MythTV, Kodi, Plex, OSMC, and DVBLink tested


If you want to use OSMC as a TV, you first need to enable a PVR add-on – as in Kodi. The Tvheadend back end is a good choice; a preconfigured installation routine handles the OSMC integration, and you can easily launch the add-on from the media center's GUI and then configure the enabled Tvheadend server in a web browser from your remote computer. To integrate a TV card with your media center, just enter the OSMC system's IP address in the address bar, followed by port 9981 to proceed to a configuration GUI (Figure 11).

Figure 11: The TV card is easily configured in OSMC via the Tvheadend web interface.

After enabling the PVR front end that appears in the add-on list, all the TV reception functions and the digital TV recorder should be available.

Web Interface

Although you will probably want to manage OSMC with a remote control supported by the Raspberry Pi, you also have the option of managing the system from a computer on the local network. To do so, you access the Media Center in your web browser and enter port number 8080 along with the IP address of the OSMC system. OSMC outputs the selected content to the TV, not to the computer screen. A web interface with the most important media groups, such as Movies, TV Shows, and Music, as well as a virtual remote control, then appear. Unfortunately, you still cannot control live TV or IPTV with this option.


The Dutch company DVBLogic offers a commercial television solution for computers and NAS systems named DVBLink [5]; it supports all current TV standards and runs on standard platforms, including smartphones and tablet PCs. DVBLogic also provides TVButler, a DVBLink on a stick, which works with all major operating systems and NAS storage devices.

DVBLink server packages for 32- and 64-bit systems weigh in at around 32MB and are available for free download [17]; the provider cites only Ubuntu as a platform, but in our lab, the DVBLink server also ran on Linux Mint 17.3 without any trouble. Once you have installed the package, call the IP address of the target computer in your web browser, followed by port number 39876.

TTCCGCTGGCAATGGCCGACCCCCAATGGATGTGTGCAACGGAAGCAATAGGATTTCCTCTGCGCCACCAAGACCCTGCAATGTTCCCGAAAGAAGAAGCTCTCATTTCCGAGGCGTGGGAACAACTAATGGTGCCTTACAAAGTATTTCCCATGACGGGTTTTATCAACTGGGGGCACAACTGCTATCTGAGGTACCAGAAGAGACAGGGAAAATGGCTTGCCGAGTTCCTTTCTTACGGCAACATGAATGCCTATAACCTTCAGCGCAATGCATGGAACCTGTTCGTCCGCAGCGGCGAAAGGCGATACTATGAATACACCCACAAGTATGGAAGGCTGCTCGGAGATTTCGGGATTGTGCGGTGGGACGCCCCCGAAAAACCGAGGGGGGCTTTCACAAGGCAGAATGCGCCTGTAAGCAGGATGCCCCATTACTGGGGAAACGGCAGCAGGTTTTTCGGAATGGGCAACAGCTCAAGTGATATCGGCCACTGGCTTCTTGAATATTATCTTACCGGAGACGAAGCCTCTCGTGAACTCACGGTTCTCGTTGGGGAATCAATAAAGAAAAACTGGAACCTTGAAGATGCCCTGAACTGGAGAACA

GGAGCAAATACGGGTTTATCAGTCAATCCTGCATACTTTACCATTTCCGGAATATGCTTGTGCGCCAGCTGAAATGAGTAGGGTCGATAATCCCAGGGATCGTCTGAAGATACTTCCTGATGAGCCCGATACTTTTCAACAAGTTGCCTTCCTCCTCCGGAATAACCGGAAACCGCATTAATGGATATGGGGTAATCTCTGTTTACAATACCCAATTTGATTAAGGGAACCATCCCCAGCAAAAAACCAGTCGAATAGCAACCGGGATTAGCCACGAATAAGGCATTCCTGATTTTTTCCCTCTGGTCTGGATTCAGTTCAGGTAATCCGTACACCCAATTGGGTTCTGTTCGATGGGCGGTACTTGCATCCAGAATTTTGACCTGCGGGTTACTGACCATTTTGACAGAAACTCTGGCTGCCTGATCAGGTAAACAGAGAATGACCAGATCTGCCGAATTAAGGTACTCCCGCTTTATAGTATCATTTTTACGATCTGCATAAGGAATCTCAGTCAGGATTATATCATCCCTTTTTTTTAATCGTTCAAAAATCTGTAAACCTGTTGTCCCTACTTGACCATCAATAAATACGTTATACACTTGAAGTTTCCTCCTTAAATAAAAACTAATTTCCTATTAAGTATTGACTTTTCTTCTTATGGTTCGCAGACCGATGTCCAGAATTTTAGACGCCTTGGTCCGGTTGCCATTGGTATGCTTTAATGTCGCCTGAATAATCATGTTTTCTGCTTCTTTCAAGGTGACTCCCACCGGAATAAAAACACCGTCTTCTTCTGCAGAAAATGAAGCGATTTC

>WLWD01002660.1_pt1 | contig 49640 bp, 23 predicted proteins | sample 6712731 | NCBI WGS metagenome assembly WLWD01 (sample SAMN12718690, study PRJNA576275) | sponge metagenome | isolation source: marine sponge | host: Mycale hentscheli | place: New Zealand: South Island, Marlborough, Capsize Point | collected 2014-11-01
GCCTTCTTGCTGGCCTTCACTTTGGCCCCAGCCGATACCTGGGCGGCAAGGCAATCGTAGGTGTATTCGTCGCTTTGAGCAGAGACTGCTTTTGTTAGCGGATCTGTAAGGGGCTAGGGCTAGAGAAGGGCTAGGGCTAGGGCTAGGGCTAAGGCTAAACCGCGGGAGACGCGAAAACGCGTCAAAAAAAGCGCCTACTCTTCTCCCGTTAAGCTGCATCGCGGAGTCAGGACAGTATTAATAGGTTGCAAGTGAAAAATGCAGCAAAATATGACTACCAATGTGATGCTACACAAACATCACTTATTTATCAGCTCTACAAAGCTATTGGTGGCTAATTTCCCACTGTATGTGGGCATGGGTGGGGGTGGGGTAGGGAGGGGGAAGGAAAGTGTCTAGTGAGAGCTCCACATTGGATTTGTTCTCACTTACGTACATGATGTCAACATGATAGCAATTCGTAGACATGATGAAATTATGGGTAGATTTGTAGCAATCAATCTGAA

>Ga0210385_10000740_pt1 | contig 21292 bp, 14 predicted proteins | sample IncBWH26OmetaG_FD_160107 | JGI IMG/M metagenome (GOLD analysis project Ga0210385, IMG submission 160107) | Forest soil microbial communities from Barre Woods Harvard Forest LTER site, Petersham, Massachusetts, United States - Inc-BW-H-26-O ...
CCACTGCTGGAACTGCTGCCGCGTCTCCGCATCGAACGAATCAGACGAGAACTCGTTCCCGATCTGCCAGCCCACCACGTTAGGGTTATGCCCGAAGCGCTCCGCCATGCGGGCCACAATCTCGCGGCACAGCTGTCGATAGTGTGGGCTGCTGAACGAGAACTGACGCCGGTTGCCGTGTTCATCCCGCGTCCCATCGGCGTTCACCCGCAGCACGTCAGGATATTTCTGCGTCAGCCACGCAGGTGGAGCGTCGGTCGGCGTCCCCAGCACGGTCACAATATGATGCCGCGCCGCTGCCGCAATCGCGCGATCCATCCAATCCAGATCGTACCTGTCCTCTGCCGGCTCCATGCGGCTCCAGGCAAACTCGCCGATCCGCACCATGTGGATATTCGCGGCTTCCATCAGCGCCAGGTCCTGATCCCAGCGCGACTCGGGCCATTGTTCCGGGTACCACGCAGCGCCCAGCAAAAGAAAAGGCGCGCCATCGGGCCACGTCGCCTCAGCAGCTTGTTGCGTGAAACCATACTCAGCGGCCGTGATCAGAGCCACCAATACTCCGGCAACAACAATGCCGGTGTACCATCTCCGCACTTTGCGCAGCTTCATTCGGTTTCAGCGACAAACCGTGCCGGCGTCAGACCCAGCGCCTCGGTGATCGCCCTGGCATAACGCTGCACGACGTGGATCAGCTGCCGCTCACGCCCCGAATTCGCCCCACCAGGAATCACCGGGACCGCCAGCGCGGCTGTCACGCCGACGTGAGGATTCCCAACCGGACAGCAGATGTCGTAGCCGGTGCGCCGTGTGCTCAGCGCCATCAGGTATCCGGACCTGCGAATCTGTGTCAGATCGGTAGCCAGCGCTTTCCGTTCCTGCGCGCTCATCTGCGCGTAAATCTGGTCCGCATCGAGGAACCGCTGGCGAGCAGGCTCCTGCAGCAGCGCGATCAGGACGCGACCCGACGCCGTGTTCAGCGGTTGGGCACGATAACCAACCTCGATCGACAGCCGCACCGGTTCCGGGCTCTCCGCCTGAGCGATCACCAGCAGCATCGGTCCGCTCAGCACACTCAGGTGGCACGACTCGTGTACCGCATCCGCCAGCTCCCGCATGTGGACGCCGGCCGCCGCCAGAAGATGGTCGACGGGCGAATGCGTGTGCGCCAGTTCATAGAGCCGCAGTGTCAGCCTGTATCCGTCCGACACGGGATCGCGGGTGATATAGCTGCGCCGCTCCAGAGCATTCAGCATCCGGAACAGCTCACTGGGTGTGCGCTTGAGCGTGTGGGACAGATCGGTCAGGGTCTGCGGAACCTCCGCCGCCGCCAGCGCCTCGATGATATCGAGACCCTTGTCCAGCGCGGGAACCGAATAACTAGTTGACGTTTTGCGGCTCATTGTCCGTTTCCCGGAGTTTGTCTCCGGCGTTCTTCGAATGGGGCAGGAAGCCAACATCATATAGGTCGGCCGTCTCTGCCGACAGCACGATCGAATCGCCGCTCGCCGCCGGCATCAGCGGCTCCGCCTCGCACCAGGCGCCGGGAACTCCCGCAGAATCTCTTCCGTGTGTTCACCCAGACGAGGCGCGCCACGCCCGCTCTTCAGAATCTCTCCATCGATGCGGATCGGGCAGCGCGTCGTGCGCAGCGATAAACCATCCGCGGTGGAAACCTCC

You end up in a simple but clear-cut interface with several horizontal rows. The package does not include an EPG scanner, so you need to use the DVBLink TVSource package as a trial version after the install. It is part of the DVBLink software that you can purchase for around EUR50 after the test phase. Then use the Sources tab to integrate your TV hardware with the system. After doing so, launch a channel scan; a dialog will prompt you to choose your regional location from a list. Depending on the location, the scan can take some time (Figure 12).

Figure 12: The channel scan can take a long time depending on your location.

After the scan, select the channels you want to view in the client. A routine then takes you to the web-based client, which you can use to view and record programs. This works on the local network without additionally installing a media center interface and can be used on remote computers and on mobile devices. You just need to call the IP address of the target computer with port number 8100. In the web client, you can also define certain settings, such as the transfer rate of the streaming service or the window size (Figure 13).

Figure 13: In the web-based viewer, the DVBLink server lets you watch programs, even without external client software.

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